As dusk falls, L.N street in Kottamedu wakes up. There is a flurry of activity near Ponvila Hall, run by Jamath Fort mosque, that throws its doors open to all the residents for the iftar feast.
There is a beeline for the nombu kanji. According to the residents, “this hot steaming kanji can make both a millionaire and pauper happy”. Women, take them back home in tumblers. “This is the time when children return from school. They will be famished. A hot bowl of kanji is what they need,” says Khamarunnisa.
Inside, K.H.Ismail, the president of the mosque committee, lovingly called “Thalaivar” by his friends, distributes the bowls around. Once he makes sure that food has reached every table, he settles down to eat. “Do not waste even a morsel,” Ismail tells a group of school boys. The iftar platter consists of idlis, dosais, pudheena chutney, tomato sammandi and dates. The hall plunges into silence as everyone concentrates on their food. We share our kanjis, pass around the vadais and fruits, and drink from a common tumbler of water. “An iftar meal promotes the sense of togetherness. This is the only time of the year, where we actually sit together and share a meal. It is special,” says Ismail.
Kottamedu has over 1,000 Muslim families, with a good mix of Hindus and Christians. “There are at least five temples in this area. During the nombu time, we gift biryani packs and nombu kanjis to our Hindu and Christian neighbours. During auspicious days like Diwali, they gift us sweets,” says Ismail.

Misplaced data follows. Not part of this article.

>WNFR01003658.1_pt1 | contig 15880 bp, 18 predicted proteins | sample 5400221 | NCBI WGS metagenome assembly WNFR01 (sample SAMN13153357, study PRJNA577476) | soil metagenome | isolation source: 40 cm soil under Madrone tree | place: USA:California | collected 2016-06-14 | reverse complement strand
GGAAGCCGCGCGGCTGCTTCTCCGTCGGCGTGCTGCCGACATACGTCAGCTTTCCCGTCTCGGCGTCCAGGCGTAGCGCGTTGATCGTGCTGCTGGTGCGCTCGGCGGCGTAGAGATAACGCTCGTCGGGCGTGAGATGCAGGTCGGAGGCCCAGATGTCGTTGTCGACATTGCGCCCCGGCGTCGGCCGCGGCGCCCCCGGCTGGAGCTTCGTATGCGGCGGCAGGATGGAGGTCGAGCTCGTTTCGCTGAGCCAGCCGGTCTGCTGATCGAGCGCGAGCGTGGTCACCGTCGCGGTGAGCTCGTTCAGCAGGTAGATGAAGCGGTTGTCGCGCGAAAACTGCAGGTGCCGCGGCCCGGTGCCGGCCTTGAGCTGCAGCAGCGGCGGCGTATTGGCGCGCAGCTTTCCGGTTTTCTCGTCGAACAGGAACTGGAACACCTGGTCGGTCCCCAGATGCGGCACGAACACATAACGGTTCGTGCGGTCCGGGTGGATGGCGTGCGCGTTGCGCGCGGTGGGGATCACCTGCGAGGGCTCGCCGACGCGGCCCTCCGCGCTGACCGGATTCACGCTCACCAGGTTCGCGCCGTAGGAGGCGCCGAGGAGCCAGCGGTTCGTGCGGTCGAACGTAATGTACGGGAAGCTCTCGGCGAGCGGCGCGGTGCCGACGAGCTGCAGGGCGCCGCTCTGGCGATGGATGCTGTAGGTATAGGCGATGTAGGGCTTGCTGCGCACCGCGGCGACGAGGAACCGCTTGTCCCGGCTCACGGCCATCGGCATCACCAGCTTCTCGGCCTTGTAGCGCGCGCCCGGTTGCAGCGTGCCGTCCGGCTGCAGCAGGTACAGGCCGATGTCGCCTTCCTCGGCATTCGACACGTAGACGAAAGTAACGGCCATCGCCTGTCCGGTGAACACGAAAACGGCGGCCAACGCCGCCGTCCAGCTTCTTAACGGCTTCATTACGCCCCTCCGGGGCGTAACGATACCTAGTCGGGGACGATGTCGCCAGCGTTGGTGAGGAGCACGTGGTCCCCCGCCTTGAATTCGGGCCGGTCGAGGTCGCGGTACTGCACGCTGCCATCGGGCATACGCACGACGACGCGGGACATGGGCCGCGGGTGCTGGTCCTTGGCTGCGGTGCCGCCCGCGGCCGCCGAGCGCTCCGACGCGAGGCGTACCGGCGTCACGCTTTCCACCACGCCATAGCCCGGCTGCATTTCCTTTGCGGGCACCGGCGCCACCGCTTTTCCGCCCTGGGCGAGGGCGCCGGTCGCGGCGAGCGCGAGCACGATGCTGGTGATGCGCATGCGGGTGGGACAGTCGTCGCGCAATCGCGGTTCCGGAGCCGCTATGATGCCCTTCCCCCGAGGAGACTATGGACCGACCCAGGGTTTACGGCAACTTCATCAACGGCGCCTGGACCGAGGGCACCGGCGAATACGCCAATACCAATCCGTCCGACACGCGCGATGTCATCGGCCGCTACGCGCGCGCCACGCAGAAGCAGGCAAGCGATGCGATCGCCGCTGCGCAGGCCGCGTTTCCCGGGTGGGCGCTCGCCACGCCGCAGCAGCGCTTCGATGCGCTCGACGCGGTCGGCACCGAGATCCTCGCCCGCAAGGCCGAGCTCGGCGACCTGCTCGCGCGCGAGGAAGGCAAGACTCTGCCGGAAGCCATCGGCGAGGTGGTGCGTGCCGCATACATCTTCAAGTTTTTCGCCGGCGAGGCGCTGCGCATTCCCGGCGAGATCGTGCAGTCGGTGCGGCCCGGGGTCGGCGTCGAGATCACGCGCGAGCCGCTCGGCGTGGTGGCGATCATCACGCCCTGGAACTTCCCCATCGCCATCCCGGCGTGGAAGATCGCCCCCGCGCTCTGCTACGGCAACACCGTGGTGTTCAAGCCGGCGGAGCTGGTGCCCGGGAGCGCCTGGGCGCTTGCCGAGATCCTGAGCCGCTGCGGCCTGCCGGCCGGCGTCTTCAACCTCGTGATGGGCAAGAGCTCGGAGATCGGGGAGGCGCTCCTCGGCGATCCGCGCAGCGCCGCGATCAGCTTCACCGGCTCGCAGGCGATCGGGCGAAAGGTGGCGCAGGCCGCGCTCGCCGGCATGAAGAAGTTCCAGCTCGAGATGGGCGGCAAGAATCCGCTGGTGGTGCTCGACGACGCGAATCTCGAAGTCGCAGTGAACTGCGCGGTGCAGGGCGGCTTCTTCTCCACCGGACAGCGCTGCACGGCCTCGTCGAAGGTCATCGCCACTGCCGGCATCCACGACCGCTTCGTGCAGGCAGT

Outside, the street bustles with food vendors. There is a heady aroma of parippu vadais and bondas permeating the very air.
Says Sahul Hameed, a bonda seller, “We get good business only during this time of the year. The rest of the year, it is pretty dull and hard to pull on.”
At the Eswaran Kovil Street, there are at least five vandis, selling khaima vadais, an iftar delicacy made of minced beef. “No time for conversations. Come in the morning. I am busy now,” Javed Bhai says as he puts a fresh batch into the simmering oil. He and his wife are running the business. Javed’s crunchy khaima vadais have a loyal fan following.
A group of children huddle around the chicken tikka vandi of Adil Ahmed, a Marathi cook. Adil’s tikkas are marinated in a paste made with curd base in the Gulf style, he says. “I do not use any artificial ingredient. My tikkas are healthy and tasty,” he assures me.
After working for many five star hotels in India and abroad, Adil decided to be his own boss. “I am happy, now. At least I am doing something of my own,” he says. He wants to settle in Coimbatore with his family. “It is peaceful here and every religion is respected.”
At Lucky bakery there is a more colourful fare. Ubaid bhai greets everyone with a glass of cool, pink jigarthanda. He has put up a special iftaar shamiana which serves snacks such as kheema roti, custard puddings, tender coconut jelly and milk shakes. But jigarthandai is the star, says bhai. “Those, who finish their namaz at one in the morning come here and have a glass of jigarthanda. It works like a charm and keeps them fresh throughout the day.” Bhai’s Royal Ghadbad ice cream, of multiple flavours, fruits and nuts is also popular among the young crowd.
From Speed Ali’s Busy Food Biryani at Vincent road comes an aroma of flavoured masalas, cardamom and cloves. No one leaves Kottamedu without a packet of chicken and beef biryani from here.
It is a favourite halt of foreigners, especially Sudanese students, because this is the only shop here that serves halal meat. Speed Ali, who gets his name apparently for his “quick service” serves me the sarbath. The restaurant, started by his father, is 15 years old and now he and his brothers are helming it. On Ramzan this place is flooded, he says. “All, irrespective of religion or caste, are welcome. We will be serving a special poosinikkai halwa along with biryani. The place is filled with tents serving food to street children and poor people. It gets so crowded that there will be traffic jam on this road!”